CHALLENGE:Government mandated Blow-Out-Preventer testing for offshore drill ship was averaging just under 16 hours per test and often plagued with numerous component leaks and valve misalignments. High-pressure testing of all necessary system components typically involves 12 to 16 individual tests with unique valve positions for each test. Leaks and misalignments were observed on multiple tests requiring many non-productive hours spent troubleshooting. Shift changes during testing and personnel changes between tests severely hampered process consistency and sharing of key learnings.


RESULTS: An excel spreadsheet app was quickly developed to consistently track the time for; valve alignment, low-pressure testing, high-pressure testing and pressure bleed-off. Extensive use of macros ensured ease of use and consistent data collection. Additionally, a valve lineup preview tool was developed within the same spreadsheet to allow the users to preview the valve changes required to setup for the next test (whether done in numerical order or non-sequentially).  The output of this preview mechanism was a printed drawing of the plumbing schematic complete with red circles around valves that should be closed, green circles around valves that now must be opened and a two-column checklist of all valves requiring attention, one for opened, one for closed. Immediately upon implementation, leaks and misalignments were all but eliminated, test times were initially reduced from 16 to 11 hours and later to an average of just under 10 hours. The high cost of operating offshore resulted in significant savings for the client and ensured process consistency for the future.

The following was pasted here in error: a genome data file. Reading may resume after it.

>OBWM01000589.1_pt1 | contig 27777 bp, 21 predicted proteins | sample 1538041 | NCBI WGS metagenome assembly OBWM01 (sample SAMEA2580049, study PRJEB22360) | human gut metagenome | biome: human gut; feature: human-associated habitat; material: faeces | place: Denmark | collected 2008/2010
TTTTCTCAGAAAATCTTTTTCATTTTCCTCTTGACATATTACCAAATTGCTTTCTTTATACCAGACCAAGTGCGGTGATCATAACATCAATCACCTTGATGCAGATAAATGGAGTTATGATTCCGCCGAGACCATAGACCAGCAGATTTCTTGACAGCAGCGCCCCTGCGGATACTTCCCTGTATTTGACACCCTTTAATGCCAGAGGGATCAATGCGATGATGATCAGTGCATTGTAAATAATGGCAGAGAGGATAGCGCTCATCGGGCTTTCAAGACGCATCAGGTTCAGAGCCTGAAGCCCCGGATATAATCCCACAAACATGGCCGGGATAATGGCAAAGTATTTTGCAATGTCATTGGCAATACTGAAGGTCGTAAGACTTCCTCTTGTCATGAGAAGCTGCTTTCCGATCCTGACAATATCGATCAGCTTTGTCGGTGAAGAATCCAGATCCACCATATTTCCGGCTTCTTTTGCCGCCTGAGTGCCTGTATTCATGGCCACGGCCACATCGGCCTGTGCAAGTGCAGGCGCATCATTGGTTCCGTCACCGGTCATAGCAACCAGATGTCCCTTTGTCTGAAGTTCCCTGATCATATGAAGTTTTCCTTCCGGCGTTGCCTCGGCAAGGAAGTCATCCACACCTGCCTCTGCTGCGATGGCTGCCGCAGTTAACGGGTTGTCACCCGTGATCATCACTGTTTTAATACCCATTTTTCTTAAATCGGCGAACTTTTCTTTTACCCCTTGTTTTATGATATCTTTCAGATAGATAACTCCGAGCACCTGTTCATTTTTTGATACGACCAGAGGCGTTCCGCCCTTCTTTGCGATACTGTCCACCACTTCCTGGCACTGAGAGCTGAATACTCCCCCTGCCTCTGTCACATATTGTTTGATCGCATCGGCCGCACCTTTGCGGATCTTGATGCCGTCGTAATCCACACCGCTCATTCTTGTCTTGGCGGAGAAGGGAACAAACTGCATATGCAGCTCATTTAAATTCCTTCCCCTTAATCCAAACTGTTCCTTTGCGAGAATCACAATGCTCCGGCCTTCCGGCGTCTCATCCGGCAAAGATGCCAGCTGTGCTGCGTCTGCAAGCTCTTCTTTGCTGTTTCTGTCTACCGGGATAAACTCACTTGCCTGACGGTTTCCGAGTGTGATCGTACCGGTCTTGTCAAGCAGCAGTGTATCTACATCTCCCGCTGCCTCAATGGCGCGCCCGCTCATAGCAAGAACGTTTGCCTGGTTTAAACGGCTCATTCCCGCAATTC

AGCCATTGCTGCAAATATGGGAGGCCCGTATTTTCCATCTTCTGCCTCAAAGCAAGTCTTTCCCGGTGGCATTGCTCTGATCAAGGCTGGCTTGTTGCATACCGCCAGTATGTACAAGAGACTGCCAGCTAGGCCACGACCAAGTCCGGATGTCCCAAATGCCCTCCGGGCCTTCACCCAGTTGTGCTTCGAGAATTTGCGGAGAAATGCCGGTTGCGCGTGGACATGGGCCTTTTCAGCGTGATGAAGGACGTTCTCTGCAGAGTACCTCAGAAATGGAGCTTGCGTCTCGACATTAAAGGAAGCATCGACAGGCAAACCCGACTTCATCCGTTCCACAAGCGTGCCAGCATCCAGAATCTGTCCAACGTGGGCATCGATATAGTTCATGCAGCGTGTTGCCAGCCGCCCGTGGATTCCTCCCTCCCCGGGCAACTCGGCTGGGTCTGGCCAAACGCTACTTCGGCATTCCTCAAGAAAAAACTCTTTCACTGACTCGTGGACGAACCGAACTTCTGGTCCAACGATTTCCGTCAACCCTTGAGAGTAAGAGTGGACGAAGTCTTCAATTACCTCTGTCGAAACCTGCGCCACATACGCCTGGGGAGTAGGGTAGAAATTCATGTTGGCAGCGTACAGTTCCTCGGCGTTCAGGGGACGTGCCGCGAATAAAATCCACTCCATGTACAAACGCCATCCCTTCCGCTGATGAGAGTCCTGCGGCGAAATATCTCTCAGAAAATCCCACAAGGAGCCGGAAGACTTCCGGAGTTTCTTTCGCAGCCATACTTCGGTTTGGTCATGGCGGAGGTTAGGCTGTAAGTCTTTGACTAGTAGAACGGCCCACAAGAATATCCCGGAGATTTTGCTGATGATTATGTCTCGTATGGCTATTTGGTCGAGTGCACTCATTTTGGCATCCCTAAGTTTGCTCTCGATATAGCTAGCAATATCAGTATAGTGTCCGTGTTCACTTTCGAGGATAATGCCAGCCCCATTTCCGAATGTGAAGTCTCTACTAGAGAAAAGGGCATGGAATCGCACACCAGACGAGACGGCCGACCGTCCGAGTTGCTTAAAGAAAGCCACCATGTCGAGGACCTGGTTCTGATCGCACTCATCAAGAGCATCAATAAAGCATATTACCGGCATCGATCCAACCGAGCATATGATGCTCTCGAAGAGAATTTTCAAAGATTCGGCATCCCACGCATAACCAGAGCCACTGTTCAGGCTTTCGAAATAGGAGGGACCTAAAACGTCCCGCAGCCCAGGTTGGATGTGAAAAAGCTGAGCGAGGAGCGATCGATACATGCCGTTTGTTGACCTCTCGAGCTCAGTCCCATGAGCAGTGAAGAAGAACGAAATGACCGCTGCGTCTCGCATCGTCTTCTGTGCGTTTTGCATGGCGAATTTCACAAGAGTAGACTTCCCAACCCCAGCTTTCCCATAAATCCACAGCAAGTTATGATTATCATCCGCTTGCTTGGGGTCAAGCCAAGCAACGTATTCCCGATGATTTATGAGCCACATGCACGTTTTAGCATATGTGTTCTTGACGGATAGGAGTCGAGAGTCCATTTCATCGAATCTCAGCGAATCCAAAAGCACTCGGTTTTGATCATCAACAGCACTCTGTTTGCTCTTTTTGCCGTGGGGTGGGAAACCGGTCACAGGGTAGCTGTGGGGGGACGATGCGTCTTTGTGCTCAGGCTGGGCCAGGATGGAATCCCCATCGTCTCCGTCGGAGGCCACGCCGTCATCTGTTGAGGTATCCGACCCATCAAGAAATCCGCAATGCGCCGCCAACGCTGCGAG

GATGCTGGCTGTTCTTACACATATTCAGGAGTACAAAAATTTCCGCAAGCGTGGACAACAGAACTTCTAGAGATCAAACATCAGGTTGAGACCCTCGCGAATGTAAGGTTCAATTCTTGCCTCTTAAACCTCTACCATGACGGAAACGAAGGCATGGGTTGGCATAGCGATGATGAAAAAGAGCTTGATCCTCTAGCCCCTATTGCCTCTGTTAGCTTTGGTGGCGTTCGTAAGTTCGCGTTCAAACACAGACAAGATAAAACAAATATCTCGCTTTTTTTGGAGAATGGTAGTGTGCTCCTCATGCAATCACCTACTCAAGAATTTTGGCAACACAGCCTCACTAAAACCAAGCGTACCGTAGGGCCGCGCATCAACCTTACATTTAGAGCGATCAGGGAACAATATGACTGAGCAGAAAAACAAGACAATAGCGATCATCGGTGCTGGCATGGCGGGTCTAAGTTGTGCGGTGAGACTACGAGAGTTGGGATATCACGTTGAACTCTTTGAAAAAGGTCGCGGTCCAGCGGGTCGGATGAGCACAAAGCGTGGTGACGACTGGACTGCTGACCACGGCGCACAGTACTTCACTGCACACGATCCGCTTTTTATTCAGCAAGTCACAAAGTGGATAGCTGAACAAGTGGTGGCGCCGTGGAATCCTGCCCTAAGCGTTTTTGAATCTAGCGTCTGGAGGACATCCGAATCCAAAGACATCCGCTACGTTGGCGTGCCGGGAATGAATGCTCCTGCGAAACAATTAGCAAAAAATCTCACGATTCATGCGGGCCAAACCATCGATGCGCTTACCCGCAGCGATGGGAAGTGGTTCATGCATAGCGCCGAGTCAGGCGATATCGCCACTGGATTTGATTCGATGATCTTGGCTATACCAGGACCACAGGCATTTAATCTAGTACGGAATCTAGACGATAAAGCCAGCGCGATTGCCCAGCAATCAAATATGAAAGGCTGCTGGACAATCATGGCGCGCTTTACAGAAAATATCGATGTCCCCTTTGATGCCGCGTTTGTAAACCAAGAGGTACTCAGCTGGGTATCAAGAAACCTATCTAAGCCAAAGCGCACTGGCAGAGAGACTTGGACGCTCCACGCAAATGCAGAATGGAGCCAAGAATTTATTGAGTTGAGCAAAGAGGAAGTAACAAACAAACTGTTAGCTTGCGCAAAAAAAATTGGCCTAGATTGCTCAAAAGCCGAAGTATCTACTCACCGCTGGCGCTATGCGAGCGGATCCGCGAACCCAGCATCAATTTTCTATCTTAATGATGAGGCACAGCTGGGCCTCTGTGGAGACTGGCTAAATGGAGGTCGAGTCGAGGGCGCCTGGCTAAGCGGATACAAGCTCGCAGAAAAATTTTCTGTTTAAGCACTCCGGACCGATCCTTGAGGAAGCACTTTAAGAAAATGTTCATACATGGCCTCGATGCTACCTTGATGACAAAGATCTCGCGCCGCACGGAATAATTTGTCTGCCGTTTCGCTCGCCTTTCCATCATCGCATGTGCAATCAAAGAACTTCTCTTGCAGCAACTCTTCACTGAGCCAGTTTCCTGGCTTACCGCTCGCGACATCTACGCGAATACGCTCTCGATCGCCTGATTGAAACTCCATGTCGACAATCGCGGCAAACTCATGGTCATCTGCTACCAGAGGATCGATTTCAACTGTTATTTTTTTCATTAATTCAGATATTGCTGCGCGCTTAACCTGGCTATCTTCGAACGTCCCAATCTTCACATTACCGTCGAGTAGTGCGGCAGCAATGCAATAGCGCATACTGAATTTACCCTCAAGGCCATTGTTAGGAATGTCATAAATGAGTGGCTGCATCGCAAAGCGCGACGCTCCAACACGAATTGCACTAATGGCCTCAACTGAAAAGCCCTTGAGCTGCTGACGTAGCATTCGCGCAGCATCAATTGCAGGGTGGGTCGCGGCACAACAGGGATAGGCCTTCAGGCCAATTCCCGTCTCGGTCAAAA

TRIPPING - TRIP SHEET AUTOMATION


CHALLENGE: Tripping is the operation of hoisting the drill stem out of and returning it into the wellbore and consists of making or breaking connections of drill pipe. The process as observed is highly automated to reduce the interaction between the operators and the drill pipe but still requires a great deal of control by the Driller and Assistant Driller (AD). The Driller controls the top drive which raises and lowers the drill stem while the AD controls both the racking and torqueing tools that move the stands of pipe in or out and make or break the connections between the pipes. In addition to controlling two pieces of equipment and monitoring the roughnecks on the drill floor, the AD is also responsible for continuously calculating displacement (i.e. filling out the Trip Sheet). Considerable variation was evident in this process and highly dependent on the abilities of the AD, the only way to improve this process was to balance the workflow by reducing the load on the AD.

RESULTS: Automated the displacement calculation through the use of an excel spreadsheet on a tablet computer. The AD now sets up the trip sheet by selecting the proper drill pipe displacement, number of stands and definition of the BHA or Bottom Hole Assembly. Once tripping commences, the AD simply enters the current volume of the Trip Tank and any comments if necessary into the tablet program and hits enter. All calculations are automated and charted on a graph. Savings of 30 to 60 seconds per connection have been observed and documented.

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Case Studies - oilfield